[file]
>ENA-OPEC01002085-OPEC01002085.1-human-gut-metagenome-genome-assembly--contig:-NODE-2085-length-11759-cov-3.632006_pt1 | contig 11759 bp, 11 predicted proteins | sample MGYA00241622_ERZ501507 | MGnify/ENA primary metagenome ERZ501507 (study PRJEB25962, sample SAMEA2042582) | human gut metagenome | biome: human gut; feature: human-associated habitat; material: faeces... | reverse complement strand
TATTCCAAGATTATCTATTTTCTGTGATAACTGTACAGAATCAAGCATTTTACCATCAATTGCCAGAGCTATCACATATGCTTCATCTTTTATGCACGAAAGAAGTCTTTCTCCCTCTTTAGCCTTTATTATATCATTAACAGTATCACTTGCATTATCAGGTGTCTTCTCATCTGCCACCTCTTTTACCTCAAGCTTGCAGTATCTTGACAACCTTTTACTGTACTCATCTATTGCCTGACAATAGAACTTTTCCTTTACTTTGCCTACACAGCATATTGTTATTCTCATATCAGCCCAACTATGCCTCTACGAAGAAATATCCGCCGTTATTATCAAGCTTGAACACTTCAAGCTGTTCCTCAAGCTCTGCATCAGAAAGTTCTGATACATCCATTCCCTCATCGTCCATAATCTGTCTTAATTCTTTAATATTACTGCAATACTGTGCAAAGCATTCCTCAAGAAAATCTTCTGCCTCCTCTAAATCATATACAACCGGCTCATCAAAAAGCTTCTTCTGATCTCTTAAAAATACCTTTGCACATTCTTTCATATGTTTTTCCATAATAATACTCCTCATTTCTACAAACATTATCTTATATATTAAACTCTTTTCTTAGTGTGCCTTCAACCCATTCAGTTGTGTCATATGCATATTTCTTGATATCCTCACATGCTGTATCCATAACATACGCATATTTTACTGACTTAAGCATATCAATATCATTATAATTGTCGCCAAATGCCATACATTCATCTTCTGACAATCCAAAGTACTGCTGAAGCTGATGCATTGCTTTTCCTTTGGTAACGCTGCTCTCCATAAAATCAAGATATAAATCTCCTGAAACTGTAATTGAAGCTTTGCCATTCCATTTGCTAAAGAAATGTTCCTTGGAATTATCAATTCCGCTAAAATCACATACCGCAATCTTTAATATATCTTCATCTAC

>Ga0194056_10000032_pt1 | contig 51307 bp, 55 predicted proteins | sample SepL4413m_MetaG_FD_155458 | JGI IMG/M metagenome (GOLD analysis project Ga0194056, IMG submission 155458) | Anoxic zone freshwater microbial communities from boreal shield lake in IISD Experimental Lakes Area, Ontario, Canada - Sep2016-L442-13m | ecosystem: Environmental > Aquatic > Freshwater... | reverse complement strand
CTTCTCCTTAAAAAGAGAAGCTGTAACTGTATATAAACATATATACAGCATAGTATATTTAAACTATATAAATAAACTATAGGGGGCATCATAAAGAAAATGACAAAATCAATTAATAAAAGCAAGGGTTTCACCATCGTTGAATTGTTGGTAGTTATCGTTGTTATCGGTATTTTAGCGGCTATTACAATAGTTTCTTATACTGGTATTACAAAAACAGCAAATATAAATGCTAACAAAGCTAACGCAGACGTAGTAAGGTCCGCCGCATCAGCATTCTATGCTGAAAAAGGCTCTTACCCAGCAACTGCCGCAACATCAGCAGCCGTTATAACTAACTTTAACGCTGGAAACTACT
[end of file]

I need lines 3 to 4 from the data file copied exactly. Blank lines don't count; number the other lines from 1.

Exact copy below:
>Ga0194056_10000032_pt1 | contig 51307 bp, 55 predicted proteins | sample SepL4413m_MetaG_FD_155458 | JGI IMG/M metagenome (GOLD analysis project Ga0194056, IMG submission 155458) | Anoxic zone freshwater microbial communities from boreal shield lake in IISD Experimental Lakes Area, Ontario, Canada - Sep2016-L442-13m | ecosystem: Environmental > Aquatic > Freshwater... | reverse complement strand
CTTCTCCTTAAAAAGAGAAGCTGTAACTGTATATAAACATATATACAGCATAGTATATTTAAACTATATAAATAAACTATAGGGGGCATCATAAAGAAAATGACAAAATCAATTAATAAAAGCAAGGGTTTCACCATCGTTGAATTGTTGGTAGTTATCGTTGTTATCGGTATTTTAGCGGCTATTACAATAGTTTCTTATACTGGTATTACAAAAACAGCAAATATAAATGCTAACAAAGCTAACGCAGACGTAGTAAGGTCCGCCGCATCAGCATTCTATGCTGAAAAAGGCTCTTACCCAGCAACTGCCGCAACATCAGCAGCCGTTATAACTAACTTTAACGCTGGAAACTACT